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Nene geese nest on Oahu for first time since 1700s

By Associated Press

POSTED:
LAST UPDATED: 02:23 p.m. HST, Mar 24, 2014

<br />2006 January 18 - CTY - Nene goose / geese. Courtesy photo. SMALL PHOTO DO NOT RUN LARGER THAN THREE COLUMNS.<br />==<br />Sender: Dominic Cardea<br />Park Ranger, Chief Interpretation<br />Haleakala National Park<br />(808) 572-4450<br />

Endangered Hawaiian geese have been spotted in the wild on Oahu for the first time in centuries, a federal agency said Monday.

A pair of nene nested and successfully hatched three goslings at a national wildlife refuge near Kahuku on the North Shore, the U.S. Fish and Wildlife Service said.

Authorities have been flying nene from Kauai, where the population has been growing rapidly, to Maui and the Big Island by helicopter and Coast Guard plane to establish populations on those islands.

The nene pair at the James Campbell National Wildlife Refuge near Kahuku found their own way to Oahu and weren't transported by humans, said Ken Foote, a spokesman for the agency. He declined to release further information, saying the agency will talk to media about the geese on Wednesday.

Nene -- the official state bird -- is an endangered species found only in the Hawaiian Islands. There are more than 2,000 remaining in the wild.

Scientists believe the birds are descendants of Canada geese that flew here nearly 1 million years ago.

They lost habitat to agriculture after Polynesians arrived in Hawaii about 1,000 years ago. When the first Europeans landed in 1778, the birds were only known to live on the Big Island. Fossilized remains of nene, however, have been found on Oahu and most of the other main Hawaiian Islands.

Unrestricted hunting after Europeans arrived took out even more of the birds. By 1952, there were just 30 left.

Steve Hess, a U.S. Geological Survey wildlife biologist, said the nene fly long distances -- they're known to cross the Big Island in a day -- so it's not surprising that they would fly to Oahu.

"But the fact that they would stop and raise youngsters over there -- that's pretty remarkable," said Hess, who has studied nene but is not involved with the Oahu geese.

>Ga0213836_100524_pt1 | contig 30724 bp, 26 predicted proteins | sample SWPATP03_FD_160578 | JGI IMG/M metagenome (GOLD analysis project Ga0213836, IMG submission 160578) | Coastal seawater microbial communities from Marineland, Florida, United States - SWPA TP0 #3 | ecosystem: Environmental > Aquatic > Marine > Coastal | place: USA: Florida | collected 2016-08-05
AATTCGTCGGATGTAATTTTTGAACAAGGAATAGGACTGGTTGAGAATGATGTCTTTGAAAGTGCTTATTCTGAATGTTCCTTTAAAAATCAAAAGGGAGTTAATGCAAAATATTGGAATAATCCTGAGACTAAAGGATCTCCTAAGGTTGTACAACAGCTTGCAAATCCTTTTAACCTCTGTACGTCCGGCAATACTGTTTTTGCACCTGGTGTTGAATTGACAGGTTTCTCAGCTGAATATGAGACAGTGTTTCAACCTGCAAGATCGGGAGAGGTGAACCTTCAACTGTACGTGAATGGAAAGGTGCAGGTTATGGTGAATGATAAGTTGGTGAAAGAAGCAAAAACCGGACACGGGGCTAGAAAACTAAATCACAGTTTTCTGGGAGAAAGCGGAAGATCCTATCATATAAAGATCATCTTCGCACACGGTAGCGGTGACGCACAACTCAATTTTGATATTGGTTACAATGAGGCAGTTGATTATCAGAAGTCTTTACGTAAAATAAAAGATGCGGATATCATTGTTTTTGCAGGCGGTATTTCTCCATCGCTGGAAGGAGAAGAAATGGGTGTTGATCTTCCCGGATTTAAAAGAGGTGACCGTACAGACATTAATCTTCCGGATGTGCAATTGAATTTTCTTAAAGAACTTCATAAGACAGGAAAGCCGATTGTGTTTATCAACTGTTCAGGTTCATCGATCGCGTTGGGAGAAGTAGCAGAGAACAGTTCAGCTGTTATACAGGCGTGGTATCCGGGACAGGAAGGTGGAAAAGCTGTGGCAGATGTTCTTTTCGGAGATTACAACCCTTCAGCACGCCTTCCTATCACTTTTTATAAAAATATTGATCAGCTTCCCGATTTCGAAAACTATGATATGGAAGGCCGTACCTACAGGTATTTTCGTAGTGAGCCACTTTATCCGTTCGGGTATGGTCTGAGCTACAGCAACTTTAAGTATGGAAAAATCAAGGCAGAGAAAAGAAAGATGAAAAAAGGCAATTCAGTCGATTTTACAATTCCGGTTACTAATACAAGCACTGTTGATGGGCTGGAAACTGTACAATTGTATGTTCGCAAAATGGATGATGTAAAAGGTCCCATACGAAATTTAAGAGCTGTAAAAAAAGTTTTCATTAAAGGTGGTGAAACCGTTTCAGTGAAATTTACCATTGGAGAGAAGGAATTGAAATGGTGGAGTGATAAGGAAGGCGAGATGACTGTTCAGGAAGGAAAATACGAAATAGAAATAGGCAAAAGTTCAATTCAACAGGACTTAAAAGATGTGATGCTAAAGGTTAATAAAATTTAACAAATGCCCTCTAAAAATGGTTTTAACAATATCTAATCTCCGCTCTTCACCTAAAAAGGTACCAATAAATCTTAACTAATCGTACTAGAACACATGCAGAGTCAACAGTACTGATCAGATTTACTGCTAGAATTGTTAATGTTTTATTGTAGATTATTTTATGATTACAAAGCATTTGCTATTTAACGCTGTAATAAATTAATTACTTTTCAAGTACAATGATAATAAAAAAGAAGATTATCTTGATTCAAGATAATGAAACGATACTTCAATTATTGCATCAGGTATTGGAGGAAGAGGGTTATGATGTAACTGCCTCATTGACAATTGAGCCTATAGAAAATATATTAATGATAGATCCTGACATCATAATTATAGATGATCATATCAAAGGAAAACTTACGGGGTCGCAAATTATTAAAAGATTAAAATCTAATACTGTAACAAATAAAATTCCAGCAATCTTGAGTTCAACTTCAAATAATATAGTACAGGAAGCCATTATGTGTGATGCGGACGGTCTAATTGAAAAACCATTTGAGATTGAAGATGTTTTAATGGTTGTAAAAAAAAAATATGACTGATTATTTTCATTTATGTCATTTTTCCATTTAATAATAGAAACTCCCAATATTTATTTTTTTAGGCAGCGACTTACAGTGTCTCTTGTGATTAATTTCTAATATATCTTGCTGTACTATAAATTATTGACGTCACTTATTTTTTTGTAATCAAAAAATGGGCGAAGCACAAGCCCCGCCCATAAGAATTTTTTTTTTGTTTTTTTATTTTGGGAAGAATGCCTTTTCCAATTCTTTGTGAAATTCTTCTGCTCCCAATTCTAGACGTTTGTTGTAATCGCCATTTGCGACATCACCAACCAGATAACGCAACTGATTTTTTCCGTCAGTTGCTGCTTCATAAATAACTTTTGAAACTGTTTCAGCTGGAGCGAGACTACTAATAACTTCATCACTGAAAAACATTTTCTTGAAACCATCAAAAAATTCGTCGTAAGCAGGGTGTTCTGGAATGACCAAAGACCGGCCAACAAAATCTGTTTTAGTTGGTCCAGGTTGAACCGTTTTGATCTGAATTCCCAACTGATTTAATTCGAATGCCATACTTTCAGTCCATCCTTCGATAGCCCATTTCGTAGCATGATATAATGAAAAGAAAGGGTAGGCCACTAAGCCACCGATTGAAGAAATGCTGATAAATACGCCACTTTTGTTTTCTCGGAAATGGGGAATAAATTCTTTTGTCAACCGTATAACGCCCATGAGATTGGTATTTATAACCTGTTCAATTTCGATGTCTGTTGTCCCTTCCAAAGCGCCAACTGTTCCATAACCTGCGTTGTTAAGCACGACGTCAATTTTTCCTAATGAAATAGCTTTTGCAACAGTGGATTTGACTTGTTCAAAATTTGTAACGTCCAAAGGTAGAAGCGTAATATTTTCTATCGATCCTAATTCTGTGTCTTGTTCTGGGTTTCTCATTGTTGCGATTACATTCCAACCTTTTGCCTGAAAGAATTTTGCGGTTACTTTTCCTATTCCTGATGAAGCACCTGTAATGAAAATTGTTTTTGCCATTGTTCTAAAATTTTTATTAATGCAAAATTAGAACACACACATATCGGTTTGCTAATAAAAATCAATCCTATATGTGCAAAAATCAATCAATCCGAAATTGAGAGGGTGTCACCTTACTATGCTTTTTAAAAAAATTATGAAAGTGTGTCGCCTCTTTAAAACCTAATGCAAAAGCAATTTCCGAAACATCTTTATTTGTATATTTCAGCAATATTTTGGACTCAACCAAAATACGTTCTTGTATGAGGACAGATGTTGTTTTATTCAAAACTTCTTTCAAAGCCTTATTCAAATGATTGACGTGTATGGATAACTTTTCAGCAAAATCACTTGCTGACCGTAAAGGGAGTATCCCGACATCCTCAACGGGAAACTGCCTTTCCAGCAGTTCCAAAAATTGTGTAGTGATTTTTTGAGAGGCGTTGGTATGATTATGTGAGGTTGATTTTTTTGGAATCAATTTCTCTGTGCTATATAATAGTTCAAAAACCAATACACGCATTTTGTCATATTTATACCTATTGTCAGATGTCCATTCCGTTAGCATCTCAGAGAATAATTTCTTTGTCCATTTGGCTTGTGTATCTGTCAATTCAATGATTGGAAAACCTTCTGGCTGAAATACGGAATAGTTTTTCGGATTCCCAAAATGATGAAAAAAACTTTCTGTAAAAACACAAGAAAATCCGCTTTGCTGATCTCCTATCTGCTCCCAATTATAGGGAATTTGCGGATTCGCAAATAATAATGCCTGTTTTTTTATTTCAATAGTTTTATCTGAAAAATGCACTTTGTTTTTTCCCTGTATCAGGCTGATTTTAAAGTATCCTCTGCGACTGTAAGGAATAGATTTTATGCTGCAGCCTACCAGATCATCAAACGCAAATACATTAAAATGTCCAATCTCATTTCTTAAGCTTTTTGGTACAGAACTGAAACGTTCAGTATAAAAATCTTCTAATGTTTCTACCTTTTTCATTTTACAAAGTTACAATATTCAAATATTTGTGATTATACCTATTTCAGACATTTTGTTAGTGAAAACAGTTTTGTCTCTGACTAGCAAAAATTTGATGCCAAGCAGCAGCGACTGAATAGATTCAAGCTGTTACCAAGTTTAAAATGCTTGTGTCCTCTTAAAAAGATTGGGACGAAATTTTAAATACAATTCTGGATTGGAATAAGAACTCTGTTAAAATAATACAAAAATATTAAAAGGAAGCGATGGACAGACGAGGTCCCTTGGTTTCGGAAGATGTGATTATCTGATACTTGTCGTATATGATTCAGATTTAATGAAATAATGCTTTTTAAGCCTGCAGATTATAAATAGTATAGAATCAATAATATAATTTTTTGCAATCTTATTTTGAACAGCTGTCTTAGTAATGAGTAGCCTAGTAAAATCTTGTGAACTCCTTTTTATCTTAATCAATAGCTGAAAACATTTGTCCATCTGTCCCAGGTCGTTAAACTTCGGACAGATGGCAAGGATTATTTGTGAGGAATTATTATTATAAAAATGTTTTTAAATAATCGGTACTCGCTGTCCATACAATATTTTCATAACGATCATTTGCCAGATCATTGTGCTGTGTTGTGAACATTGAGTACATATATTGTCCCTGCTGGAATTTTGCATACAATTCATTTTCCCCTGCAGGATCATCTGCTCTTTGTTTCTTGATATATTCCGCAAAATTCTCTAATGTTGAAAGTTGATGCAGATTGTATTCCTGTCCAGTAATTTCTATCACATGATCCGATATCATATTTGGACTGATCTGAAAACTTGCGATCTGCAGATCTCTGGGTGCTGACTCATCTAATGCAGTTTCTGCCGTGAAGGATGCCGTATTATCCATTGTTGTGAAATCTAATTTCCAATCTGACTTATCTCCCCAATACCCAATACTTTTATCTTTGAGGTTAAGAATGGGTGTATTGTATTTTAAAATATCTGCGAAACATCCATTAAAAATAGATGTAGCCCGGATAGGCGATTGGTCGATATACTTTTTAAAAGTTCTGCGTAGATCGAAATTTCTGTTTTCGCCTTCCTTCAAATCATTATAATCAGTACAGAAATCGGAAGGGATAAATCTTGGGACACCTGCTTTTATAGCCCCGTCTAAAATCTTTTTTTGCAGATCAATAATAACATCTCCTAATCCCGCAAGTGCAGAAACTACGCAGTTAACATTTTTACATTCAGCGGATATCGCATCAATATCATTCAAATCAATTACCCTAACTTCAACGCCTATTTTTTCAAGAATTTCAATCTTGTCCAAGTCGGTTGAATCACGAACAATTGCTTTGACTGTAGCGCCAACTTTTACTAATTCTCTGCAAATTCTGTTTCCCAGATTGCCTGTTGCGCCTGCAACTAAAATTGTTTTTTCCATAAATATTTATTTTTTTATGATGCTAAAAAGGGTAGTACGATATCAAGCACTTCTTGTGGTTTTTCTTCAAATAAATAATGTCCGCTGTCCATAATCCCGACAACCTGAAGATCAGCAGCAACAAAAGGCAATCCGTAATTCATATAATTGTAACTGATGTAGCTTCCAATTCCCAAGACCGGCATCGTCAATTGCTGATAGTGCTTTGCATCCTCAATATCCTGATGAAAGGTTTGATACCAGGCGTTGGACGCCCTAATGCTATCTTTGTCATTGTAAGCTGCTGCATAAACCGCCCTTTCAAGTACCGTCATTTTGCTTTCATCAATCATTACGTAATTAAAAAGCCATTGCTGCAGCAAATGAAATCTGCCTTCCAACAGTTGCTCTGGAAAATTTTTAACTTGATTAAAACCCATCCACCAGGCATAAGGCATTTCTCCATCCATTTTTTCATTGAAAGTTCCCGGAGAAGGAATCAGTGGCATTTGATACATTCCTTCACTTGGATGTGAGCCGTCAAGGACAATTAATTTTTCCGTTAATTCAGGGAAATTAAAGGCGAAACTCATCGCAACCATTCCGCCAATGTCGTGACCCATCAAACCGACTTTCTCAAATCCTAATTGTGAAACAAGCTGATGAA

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Forever_Grateful wrote:
It was nice to hear about the Falcon last week on the 30th floor of the FHB bldg. downtown ... I felt good that it was safe so high up. However, please, please, please do not advertise where these geese are!! Surely there will be some sick people out there who will seek harm to them. Please let them nest and rest in peace!!
on March 24,2014 | 12:17PM
kiragirl wrote:
Agree. Let them be and hope they will be safe from stray dogs, cats and mongeese.
on March 24,2014 | 02:07PM
kiragirl wrote:
What falcon?
on March 24,2014 | 02:08PM
Mythman wrote:
And may the native Hawaiians found living here in 1778 by Cook also be revived and soon.....
on March 24,2014 | 01:08PM
Ken_Conklin wrote:
Revive them? I didn't know they hibernate. They would now all be more than 236 years old. Wow! Methuselah will be waiting for them.
on March 24,2014 | 01:52PM
Mythman wrote:
Ken, in order to make a really clever comment, you have to learn a new technique - the one you use is as flat as your affect.
on March 24,2014 | 03:43PM
hanalei395 wrote:
Per Mythman: ......"also be revived and soon" ...........That would be non-Hawaiian Ken Conklin, who "revived", renewed himself, and who now claims, who now wants to be known, .... as a "Hawaiian".
on March 24,2014 | 02:22PM
copperwire9 wrote:
Bizarre, isn't it?
on March 24,2014 | 07:10PM
Ken_Conklin wrote:
Per Mythman: ... Hanalei, in order to make a really clever comment, you have to learn a new technique - the one you use is as flat as your affect.
on March 24,2014 | 07:17PM
hanalei395 wrote:
A desperate, non-sensible response by a very frustrated Conklin.
on March 24,2014 | 08:10PM
scooters wrote:
Finally some good news to report.
on March 24,2014 | 02:46PM
hanoz808 wrote:
cool story.....but the Nene's beak is dirty in the pic
on March 24,2014 | 03:45PM
SteveToo wrote:
Perhaps the Kahuku refuge needs a fence like the one at Ka`ena Point.
on March 24,2014 | 04:11PM
HawaiiCheeseBall wrote:
Nice to hear. Those Nene are nice looking birds. Perhaps in the future we can see them more in the wild on Oahu instead of only at the Honolulu Zoo.
on March 24,2014 | 04:42PM
Kukuinunu wrote:
We saw a pair of Nene at Makapuu Lookout a few weeks ago. They flew in, seemingly from the direction of Maui.
on March 24,2014 | 05:24PM
kailua000 wrote:
so the downfall was when they lost habitat to farming when the Polynesians came. wow, something we're not blaming on the white settlers. thats new in itself.
on March 25,2014 | 01:43AM
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